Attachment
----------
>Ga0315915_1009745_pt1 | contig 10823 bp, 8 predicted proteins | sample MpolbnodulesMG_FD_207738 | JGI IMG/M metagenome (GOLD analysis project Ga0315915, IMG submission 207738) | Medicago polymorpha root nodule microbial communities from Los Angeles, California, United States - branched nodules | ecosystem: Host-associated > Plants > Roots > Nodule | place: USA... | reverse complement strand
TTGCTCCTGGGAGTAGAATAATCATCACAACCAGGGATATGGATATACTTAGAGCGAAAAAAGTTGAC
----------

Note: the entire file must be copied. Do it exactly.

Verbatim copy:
>Ga0315915_1009745_pt1 | contig 10823 bp, 8 predicted proteins | sample MpolbnodulesMG_FD_207738 | JGI IMG/M metagenome (GOLD analysis project Ga0315915, IMG submission 207738) | Medicago polymorpha root nodule microbial communities from Los Angeles, California, United States - branched nodules | ecosystem: Host-associated > Plants > Roots > Nodule | place: USA... | reverse complement strand
TTGCTCCTGGGAGTAGAATAATCATCACAACCAGGGATATGGATATACTTAGAGCGAAAAAAGTTGAC